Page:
Toyooka wicker crafts

Toyooka wicker crafts Toyooka kiryu zaiku

Strong but supple willow tree
Fusion of traditional skills and modern designs

Description

What is Toyooka wicker crafts ?

Toyooka Wicker Crafts, called Toyooka Kiryu Zaiku in Japanese, is wickerwork produced around Toyooka City, Hyogo Prefecture. The origins of the craft are found in the baskets woven from Salix koriyanagi, a species of willow naturally growing in the area around the Maruyama River, and when Toyooka was a thriving castle town, basket weaving was established as a local industry. Their characteristic features are natural textures and the durability of strong and supple willow. Every piece is hand-woven by artisans, and overflowing with warmth. They are practical traditional crafts quietly blending into our daily modern life. There are various weaving techniques: six different types of basic weaving, 33 types of in-fill weaving, and 18 different styles of finishing for the basket rims. By combining them, an extensive range of shapes can be created. The main traditional articles are deep round baskets, and square containers with lids used as a lunch box. Recently, Kiryu Zaiku handbags designed in modern styles are also gaining popularity.

History

Toyooka Kiryu Zaiku can be traced back to the beginning of the 1st century. It is said that in AD 27, the prince of Silla (currently Korea), Ame no Hiboko no Mikoto, introduced wickerwork to Japan. Historians consider that the craft had started from weaving everyday items including baskets by using willows naturally growing in the area along the Maruyama River, and the techniques were established around the 9th century. A Toyooka Kiryu Zaiku titled “Tajima no Kunisan Yanagibako” is among the articles held in the Shoso-in Treasure House of Todaiji Temple. Later, in the Edo period (1603-1868), Lord Takamori KYOGOKU promoted cultivation of willow and basketry techniques as well as the distribution of the products and developed the craft as a local industry, which resulted in Toyooka Kiryu Zaiku being known throughout the country. In the Meiji period (1868-1912), production of Western style handbags started, and in the Taisho period (1912-1926), hand baskets with a lock came into vogue, and they were called "Taisho Baskets". Around 1965, Crown Prince Naruhito attending Gakushuin Kindergarten regularly used a small basket which was known as the "Naru-chan Bag", and it became immensely popular. Today, the industry has also broadly launched into general merchandise and interior fields.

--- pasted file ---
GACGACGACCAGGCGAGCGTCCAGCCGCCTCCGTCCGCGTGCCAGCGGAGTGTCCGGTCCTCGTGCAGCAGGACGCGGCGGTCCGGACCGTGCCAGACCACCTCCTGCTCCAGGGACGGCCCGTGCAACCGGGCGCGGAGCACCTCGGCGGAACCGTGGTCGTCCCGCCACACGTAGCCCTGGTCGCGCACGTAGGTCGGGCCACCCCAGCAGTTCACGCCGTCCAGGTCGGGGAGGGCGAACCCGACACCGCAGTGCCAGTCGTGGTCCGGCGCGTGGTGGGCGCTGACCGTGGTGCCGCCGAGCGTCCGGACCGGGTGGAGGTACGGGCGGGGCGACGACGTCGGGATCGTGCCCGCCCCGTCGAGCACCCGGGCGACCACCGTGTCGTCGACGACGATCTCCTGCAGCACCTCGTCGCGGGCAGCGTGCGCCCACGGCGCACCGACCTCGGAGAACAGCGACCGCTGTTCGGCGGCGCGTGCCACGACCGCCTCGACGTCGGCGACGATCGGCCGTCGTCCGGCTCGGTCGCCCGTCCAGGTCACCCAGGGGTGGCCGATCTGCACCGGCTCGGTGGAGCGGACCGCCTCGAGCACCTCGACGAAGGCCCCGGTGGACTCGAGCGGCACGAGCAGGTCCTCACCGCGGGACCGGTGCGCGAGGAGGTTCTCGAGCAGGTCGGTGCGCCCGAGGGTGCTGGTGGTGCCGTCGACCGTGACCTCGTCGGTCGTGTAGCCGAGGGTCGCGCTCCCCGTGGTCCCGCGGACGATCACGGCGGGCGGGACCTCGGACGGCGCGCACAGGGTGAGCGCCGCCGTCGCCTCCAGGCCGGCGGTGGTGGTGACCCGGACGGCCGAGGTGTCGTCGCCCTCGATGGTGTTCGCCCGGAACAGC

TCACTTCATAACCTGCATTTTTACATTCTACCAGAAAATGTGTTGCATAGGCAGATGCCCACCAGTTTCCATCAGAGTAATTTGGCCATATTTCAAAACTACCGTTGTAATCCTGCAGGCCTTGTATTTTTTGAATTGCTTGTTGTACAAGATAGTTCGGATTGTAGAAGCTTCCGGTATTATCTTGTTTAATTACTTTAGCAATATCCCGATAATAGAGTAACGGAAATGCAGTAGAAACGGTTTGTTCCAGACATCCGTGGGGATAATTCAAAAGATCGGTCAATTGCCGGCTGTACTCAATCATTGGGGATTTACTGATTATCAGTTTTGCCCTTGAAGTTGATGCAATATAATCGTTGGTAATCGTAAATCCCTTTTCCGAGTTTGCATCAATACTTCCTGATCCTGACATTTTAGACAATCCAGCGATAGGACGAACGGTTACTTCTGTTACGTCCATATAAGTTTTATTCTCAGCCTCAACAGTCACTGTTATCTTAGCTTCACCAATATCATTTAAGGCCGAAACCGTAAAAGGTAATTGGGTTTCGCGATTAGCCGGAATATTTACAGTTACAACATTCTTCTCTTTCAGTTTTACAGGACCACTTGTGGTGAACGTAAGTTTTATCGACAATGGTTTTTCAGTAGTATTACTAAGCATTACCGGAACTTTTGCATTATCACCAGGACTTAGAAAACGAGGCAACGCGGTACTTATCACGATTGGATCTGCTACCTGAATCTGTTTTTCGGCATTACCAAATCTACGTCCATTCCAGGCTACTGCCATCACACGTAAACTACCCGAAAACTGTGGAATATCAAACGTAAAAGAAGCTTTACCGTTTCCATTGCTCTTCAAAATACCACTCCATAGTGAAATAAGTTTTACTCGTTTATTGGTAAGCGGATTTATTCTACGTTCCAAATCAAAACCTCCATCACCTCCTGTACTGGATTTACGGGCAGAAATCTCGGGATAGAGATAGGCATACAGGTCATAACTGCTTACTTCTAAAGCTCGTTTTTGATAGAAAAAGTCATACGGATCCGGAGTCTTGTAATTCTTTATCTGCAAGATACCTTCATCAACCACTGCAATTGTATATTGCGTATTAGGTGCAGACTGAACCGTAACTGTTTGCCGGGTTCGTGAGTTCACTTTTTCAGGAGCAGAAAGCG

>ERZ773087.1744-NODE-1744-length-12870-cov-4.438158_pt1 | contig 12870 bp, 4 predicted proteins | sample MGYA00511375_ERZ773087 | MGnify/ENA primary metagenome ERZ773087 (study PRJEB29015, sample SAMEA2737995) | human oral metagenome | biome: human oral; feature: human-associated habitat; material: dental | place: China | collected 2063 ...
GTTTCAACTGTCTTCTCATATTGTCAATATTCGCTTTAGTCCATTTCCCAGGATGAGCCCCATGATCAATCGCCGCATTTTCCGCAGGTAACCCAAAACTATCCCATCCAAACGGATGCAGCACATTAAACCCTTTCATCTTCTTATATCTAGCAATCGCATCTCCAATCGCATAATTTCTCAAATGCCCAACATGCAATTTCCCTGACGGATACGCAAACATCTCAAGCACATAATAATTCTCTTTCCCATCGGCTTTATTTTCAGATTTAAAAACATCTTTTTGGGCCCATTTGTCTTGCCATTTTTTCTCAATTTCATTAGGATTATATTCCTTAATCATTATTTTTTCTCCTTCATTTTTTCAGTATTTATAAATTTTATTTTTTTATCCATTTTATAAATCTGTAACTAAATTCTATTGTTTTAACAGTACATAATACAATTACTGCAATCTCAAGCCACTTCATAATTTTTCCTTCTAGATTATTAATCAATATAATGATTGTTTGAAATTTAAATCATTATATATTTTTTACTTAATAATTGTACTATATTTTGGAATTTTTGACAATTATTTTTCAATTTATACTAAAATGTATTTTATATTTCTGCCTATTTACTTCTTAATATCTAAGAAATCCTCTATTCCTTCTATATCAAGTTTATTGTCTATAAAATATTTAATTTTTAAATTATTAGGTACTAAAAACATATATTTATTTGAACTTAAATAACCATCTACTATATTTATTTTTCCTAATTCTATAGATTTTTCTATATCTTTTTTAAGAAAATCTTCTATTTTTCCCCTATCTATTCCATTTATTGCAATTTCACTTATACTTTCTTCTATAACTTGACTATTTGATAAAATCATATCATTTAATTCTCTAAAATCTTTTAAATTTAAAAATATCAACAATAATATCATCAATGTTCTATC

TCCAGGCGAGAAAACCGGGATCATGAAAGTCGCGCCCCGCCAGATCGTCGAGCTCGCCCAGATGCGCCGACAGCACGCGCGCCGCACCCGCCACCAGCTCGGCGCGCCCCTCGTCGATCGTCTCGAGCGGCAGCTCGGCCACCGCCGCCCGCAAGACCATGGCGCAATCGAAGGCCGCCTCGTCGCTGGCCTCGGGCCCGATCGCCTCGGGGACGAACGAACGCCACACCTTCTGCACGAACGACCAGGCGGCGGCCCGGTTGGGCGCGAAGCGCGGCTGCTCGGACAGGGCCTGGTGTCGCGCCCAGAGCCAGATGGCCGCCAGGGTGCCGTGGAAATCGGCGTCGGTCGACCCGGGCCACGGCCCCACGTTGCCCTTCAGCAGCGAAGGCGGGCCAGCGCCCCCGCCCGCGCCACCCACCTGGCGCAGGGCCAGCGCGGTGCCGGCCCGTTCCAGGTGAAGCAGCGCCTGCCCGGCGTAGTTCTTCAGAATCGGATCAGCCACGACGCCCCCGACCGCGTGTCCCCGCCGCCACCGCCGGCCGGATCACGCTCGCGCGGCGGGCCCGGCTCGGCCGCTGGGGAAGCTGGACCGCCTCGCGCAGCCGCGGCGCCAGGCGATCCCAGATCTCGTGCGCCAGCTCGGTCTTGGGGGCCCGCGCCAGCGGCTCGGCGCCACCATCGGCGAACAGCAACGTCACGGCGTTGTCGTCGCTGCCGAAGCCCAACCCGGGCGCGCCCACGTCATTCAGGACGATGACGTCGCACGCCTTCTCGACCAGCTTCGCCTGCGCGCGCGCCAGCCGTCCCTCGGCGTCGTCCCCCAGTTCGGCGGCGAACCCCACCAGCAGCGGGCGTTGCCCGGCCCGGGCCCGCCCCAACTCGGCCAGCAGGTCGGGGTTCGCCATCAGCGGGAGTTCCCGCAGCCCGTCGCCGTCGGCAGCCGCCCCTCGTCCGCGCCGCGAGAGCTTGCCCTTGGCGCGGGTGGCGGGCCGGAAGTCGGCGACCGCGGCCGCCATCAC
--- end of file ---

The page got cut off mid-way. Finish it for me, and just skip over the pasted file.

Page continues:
General Production Process

  1. 1. Weaving the bottom The production work starts from weaving the bottom section. Willow rods to be used as uprights called tateri are laid flat, and fine willow called amiso are flat-woven through them to create the bottom of the basket.
  2. 2. Weaving the lid Next, the lid section is woven. Adjustments are made at this stage, so that the lid is larger than the tateri of the woven bottom section. Finer and particularly beautiful willow are used for weaving the lid.
  3. 3. Securing the bottom and inserting tateri A wooden model in the shape of the basket is placed on top of the woven bottom, and the basket sides are prepared. Marks are made around the perimeter of the bottom weave at regular intervals and holes are opened to insert the tateri, ready for basic weaving. Support cores are added to supply strength and rigidity.
  4. 4. In-fill weaving After weaving up to the desired height, the wooden model is removed and the rim is finished off. A technique called ogamibuchi is used to adjust and make sure that the lid fits tightly. Finally, the last two tateri are woven, and any excess parts are trimmed.
  5. 5. Finishing the lid The lid is woven in the same way as the bottom.
  6. 6. Making the handles The handles to be attached to the lid are made by winding willow around round-shaped wisteria cores.
  7. 7. Attaching the handles and lid Finally the handles and lid are attached to complete the basket.

Where to Buy & More Information

Tajima Chiiki Jibasangyo Shinko Center

  • Address
    1-79, Oisocho, Toyoka-shi, Hyogo, 668-0041, Japan
  • Tel.
    +81-796-24-5551
  • Closed
    December 30 to January 2
  • Business Hours
    9am to 5pm
  • Website

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